What Will It Take to Quit Coal? For Germany, 18 Years and $44 Billion
Germany announced it would spend $44.5 billion to quit coal — but not for another 18 years, by 2038.
The move shows how expensive it is to stop burning the world’s dirtiest fossil fuel, despite a broad consensus that keeping coal in the ground is vital to averting a climate crisis, and how politically complicated it is.
Coal, when burned, produces huge amounts of the greenhouse gas emissions that are responsible for global warming.
Germany doesn’t have shale gas, as the United States does, which has led to the rapid decline of coal use in America, despite President Donald Trump’s support for coal. Germany also faces intense opposition to nuclear power. After the Fukushima disaster in 2011, that opposition prompted the government to start shutting down the country’s nuclear plants, a transition that should be complete by 2022.
The money announced Thursday is to be spent on compensating workers, companies and the four coal producing states — three in the country’s east and one in the west. It followed months of negotiations between regional officials and Chancellor Angela Merkel’s government.
“Germany, one of the strongest and most successful industry nations in the world, is taking huge steps toward leaving the fossil fuel era,” Finance Minister Olaf Scholz said at a news conference in Berlin.
Germany’s timetable, though, could present challenges to the European Union’s efforts to swiftly cut its greenhouse gas emissions, as the bloc’s new leadership has announced. Countries around the world are watching how quickly the 28-country union, which, taken together, is the third-largest emitter of planet-warming gases, can reduce its carbon footprint. Germany is the largest economy in the European Union.
Environmental organizations criticized the government plan for being too slow and for not expanding renewable energy sources quickly enough. “The majority of the necessary reductions are being pushed to the end of the 2020s,” said Christoph Bals, policy director for the environmental group Germanwatch.
Coal is at a turning point globally. Renewable energy is getting cheaper. Private investors are shying away from new projects. There is far greater awareness of the deadly particulate matter pollution that comes out of coal-fired power plants.
Yet coal remains ascendant in some parts of the world, in part because it has been the go-to fuel for so long, it employs millions of people globally and it often enjoys robust political backing.
Eastern European countries, particularly Poland and the Czech Republic, still rely heavily on coal. The European Union this week created a 100 billion euro ($111 billion) fund to aid their transition to cleaner fuels.
The Asia-Pacific is where coal continues to grow. China, which consumes half of the world’s coal, continues to build more coal plants at home and abroad. According to the International Energy Agency, China’s domestic coal demand is projected to keep growing for at least the next two years, before it levels off. China’s coal expansion puts its own climate targets at risk, though, according to a recent study partly written by the government-backed Energy Research Institute.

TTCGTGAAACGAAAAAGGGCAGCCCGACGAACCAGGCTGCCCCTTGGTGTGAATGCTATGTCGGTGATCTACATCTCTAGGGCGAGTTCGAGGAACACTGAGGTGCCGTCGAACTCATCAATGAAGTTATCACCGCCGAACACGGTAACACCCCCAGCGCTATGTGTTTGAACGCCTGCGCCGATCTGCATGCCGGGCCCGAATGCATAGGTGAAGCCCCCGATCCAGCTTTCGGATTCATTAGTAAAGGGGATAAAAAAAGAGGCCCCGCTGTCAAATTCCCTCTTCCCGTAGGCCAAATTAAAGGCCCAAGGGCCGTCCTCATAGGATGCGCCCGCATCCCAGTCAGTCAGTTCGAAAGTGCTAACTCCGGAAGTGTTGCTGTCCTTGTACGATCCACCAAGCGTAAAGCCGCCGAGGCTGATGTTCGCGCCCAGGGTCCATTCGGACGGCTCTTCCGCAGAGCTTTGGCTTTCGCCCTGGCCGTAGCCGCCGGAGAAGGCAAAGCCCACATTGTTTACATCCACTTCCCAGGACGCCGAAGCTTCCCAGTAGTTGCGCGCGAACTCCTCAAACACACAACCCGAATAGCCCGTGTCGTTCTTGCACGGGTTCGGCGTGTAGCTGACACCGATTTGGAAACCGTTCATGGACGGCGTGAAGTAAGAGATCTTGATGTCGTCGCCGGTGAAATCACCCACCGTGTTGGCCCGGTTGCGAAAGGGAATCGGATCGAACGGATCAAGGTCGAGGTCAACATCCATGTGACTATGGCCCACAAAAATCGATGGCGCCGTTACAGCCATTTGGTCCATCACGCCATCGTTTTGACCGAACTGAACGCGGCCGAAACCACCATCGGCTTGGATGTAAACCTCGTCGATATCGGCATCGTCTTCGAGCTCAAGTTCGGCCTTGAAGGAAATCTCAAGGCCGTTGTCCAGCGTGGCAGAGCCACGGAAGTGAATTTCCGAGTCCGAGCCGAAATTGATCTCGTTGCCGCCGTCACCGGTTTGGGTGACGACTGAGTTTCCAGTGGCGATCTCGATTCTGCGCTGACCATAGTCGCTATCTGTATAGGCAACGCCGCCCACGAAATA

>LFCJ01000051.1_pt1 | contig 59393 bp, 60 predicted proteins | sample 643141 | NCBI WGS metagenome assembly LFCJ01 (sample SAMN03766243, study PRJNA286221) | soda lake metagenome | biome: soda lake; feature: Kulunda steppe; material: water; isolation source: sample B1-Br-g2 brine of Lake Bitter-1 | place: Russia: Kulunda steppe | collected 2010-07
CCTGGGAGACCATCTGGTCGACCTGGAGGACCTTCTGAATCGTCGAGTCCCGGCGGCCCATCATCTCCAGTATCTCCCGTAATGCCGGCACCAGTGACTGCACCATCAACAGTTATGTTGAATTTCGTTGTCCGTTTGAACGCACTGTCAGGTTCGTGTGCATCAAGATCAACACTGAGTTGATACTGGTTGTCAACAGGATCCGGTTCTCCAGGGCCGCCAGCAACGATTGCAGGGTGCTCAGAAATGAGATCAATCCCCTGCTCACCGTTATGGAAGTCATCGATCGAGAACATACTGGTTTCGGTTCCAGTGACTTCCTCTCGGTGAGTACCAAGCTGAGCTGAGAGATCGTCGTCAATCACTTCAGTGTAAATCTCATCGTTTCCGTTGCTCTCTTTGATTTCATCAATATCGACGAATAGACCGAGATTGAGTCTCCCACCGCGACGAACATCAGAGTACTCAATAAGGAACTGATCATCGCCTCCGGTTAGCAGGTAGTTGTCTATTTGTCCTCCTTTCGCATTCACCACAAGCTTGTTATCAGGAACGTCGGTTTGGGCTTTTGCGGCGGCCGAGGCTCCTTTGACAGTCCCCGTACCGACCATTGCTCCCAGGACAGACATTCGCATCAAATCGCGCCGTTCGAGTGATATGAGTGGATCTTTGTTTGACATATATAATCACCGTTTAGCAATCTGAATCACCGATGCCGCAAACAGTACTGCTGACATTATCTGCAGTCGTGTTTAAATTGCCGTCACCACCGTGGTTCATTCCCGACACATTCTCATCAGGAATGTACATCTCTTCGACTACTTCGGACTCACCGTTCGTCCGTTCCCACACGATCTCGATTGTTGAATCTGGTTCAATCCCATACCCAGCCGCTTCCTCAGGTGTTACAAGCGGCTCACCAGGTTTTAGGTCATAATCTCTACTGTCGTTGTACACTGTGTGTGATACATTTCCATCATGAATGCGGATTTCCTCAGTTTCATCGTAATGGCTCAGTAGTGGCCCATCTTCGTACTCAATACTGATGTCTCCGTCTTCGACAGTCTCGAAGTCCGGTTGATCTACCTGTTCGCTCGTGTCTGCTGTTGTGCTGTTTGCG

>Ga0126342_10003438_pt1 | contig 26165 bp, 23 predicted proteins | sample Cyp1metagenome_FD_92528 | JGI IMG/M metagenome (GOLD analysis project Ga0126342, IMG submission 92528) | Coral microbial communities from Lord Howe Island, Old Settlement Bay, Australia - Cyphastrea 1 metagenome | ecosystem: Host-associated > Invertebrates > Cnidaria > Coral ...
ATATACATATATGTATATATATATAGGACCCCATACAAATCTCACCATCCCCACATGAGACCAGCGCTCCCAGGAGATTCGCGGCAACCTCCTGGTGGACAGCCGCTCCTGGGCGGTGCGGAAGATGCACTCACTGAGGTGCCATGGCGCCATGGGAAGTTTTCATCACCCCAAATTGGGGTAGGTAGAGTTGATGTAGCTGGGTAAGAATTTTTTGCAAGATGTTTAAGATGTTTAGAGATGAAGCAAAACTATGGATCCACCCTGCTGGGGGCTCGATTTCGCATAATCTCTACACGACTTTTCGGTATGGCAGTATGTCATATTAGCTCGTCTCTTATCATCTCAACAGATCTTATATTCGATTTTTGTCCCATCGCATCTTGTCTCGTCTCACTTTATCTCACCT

Not least, China’s ambitious global infrastructure building drive known as the Belt and Road Initiative includes at least 63 coal-fired power plants.
India also continues to rely on coal. It has recently relaxed rules to encourage foreign investment in the Indian coal mining sector and has been in talks to import metallurgical coal, used to make steel, from Russia.
And even as it reels from wildfires made more intense by climate change, Australia, one of the world’s biggest coal exporters, is digging for more, encouraged in part by the growing Asian market. Among the most contentious projects is a new $2 billion coal mine in the country’s northeast.
The German plan says lignite, also known as brown coal — which is abundant, cheap and dirty — could be phased out by 2035, depending on the progress made in the coming years.
Germany shuttered its last hard-coal mine in December but has continued to burn lignite. In the third quarter of 2019, about 42% of the country’s energy came from renewables, 28% from coal and 14% from nuclear.
Some of the country’s richest coal regions are in states in the former Communist East, where the industry is a key provider of jobs. Leaders in the region had been reluctant to shut down coal production without pledges of economic investment to compensate for the loss of income.
As part of the plan, energy providers in all of Germany will receive $4.8 billion over the next 15 years in compensation for shuttering their coal-burning plants, some of which will be replaced by generators that burn natural gas. The plan foresees taking 19 coal-burning power plants offline in the coming decade, beginning with the dirtiest plants later this year.
Further investment includes setting up research institutes in the east for medicine and hydrogen power and retraining for miners and other workers in the industry.
Somini Sengupta is an international climate correspondent. She has also covered the Middle East, West Africa and South Asia for The Times and received the 2003 George Polk Award for her work in Congo, Liberia and other conflict zones. @SominiSengupta • Facebook
Melissa Eddy is a correspondent based in Berlin who covers German politics, social issues and culture. She came to Germany as a Fulbright scholar in 1996, and previously worked for The Associated Press in Frankfurt, Vienna and the Balkans. @meddynyt • Facebookc. 2020 The New York Times Company